Whoa! Nellie...The runaway EC has now become a stabilizing force in American politics? Have you lost your mind (I hear you cry)? Nope, and I do hear you crying. Consider this. We have seen how difficult it is to recount a state. In the case of Minnesota, even the victors feel lucky; the losers are angry, and many feel cheated. So I ask the question again:
Can you even imagine what it would be like to recount the entire country?
[d] Coverage RF

The electoral college takes this monstrous situation right off the table. A close race in the popular vote can be neutralized by the click, click of electoral votes being tallied all over the nation as the polls begin to close. Most state races aren't remotely close, as we have seen. Most differentials are in the ten-point (55%-45% range), and almost no one other than a few people who want to shave off David Axelrod's mustache even think about them going "the other way."

Any observer of election night coverage has seen how many races are "called" within a minute of the poll closings. In the Eastern Time Zone, the "automatic" ones—leaving aside anything less with fewer than a ten-point differential
over several elections—blossom in screen backgrounds of red and blue. CNN, Fox, and MSNBC all do a very nice job of this, as do the networks, who used to call Democrats "red" and Republicans "blue."

Back in the day.

Just to make the point crystal clear, let's just hypothesize that the total popular vote in this cluster of states—the "easy" ones when eastern polls close—is almost tied. Just humor me here; don't do the total popular vote math for now. Up goes the board. Counting only slam-dunk states, the Democrat wins Vermont (3), Delaware (3), Rhode Island (4), Connecticut (7), New Jersey (14), Massachusetts (11), New York (29), Maryland (10), and the District of Columbia (3). The Republican wins South Carolina (9), Georgia (16), Mississippi (6), Alabama (9), Tennessee (11), and Kentucky (8). 

In our hypothetical example, we leave out Maine and West Virginia (which have swayed in the past twenty years between parties), as well as all of the states that have been "toss-ups" in recent history. We have just counted the truly obvious ones. The popular vote (we are saying in this example) is razor thin if you add them all up.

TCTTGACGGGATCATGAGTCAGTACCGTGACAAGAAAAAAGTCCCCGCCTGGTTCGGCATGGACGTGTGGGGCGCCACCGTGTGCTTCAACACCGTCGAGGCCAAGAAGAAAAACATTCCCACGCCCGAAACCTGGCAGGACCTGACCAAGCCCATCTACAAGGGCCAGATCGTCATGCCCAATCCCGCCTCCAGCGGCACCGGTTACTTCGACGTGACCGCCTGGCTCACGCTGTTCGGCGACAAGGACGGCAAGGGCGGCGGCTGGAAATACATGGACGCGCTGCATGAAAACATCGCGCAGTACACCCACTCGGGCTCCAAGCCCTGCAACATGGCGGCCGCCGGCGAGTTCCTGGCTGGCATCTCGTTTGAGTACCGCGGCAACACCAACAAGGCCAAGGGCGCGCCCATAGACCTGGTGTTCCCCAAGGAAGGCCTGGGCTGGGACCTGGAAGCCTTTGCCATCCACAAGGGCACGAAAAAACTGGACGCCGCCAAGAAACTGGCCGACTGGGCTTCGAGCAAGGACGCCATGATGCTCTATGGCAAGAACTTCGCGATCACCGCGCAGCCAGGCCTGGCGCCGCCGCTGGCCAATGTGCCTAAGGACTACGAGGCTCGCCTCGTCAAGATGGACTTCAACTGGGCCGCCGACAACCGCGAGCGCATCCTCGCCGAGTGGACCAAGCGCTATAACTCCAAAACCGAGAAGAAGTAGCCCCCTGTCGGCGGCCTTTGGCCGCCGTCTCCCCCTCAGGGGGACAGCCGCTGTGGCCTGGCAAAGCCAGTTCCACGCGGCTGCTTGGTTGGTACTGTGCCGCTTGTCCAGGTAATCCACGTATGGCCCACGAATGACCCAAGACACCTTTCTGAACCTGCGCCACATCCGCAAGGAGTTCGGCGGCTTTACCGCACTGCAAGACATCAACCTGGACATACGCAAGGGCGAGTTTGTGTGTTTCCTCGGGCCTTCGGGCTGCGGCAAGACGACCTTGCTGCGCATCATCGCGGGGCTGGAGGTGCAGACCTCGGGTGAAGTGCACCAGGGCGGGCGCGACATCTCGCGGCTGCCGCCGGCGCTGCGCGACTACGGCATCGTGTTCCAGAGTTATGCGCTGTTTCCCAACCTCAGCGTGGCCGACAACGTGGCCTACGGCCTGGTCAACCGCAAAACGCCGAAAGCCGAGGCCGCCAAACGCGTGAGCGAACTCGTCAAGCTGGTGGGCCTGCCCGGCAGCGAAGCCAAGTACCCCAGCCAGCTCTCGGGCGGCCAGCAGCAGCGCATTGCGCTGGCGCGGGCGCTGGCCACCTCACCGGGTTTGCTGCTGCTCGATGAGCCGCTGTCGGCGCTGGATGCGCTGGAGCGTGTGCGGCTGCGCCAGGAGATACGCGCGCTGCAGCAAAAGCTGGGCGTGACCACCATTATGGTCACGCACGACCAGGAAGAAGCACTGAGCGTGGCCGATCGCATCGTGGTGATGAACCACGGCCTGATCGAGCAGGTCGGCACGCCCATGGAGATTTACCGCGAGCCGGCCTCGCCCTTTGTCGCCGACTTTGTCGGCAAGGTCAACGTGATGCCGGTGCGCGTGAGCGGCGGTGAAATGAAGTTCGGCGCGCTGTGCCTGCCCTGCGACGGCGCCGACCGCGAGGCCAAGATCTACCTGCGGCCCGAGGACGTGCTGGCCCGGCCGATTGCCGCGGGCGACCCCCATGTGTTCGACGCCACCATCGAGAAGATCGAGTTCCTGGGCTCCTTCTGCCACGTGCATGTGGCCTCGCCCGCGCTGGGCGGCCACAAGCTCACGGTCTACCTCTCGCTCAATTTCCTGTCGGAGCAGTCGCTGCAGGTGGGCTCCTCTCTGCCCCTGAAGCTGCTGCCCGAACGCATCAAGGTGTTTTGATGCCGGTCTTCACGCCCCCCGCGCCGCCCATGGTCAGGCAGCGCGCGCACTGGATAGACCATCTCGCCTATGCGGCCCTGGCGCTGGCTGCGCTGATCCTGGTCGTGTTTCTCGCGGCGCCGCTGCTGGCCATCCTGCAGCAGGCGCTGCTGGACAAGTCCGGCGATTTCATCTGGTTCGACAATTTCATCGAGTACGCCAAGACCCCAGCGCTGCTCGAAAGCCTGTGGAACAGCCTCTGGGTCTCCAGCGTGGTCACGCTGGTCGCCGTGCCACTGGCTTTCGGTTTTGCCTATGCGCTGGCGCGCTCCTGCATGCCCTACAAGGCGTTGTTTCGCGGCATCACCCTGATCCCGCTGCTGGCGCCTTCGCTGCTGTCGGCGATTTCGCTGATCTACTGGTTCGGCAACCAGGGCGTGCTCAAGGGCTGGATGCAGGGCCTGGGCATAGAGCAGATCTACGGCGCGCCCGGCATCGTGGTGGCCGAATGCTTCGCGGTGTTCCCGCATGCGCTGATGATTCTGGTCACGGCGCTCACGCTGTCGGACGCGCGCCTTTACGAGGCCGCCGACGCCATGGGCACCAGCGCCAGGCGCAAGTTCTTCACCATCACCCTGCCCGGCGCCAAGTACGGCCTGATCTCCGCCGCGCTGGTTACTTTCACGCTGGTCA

[e] Truly obvious RF

But we don't have to add them all up. We just have to to count up each state. We give winner-take-all points to whoever wins each one. This is the structure of the Electoral College of the United States. Not one of these examples (the blow-away states) is close, and Wolf Blitzer reads them off at 8:00:05 p.m. The exit polls have told us that the loser doesn't have a chance, even before an actual vote can possibly be counted in those states (but the polls are, actually, closed).

Boom. The votes are counted, the margin is massive (at least ten points), and it is over. The votes do not go into a big blender of national popular votes. Once the count is beyond dispute, none of the popular votes in those places matters anymore, except as a matter of historical record. All that matters is the new Electoral College total, and it is not as close (at least until the Central Time Zone polls close in an hour). For now, though, it is: 
Democrat 84          Republican 59

Period. The race builds from there, and it is now a sprint to 270 and electoral (vote) glory. Popular totals matter not, at least in terms of "one person, one vote. Nope. The structure says "win a state, even narrowly, and you get all of its congressional districts and senate seats. That is a little harder to follow. We'll consider it more deeply tomorrow.

This is one post in a multi-part series on the American Electoral College. Click below for the others.
Electoral 1       Electoral 2        Electoral 3        Vote!                 Clearing        Electoral 4        Electoral 5          
Electoral 6       Electoral 7        Electoral 8        Electoral 9        Electoral 10   Electoral 11      Electoral 12
Electoral 13     Electoral 14
[f] Close RF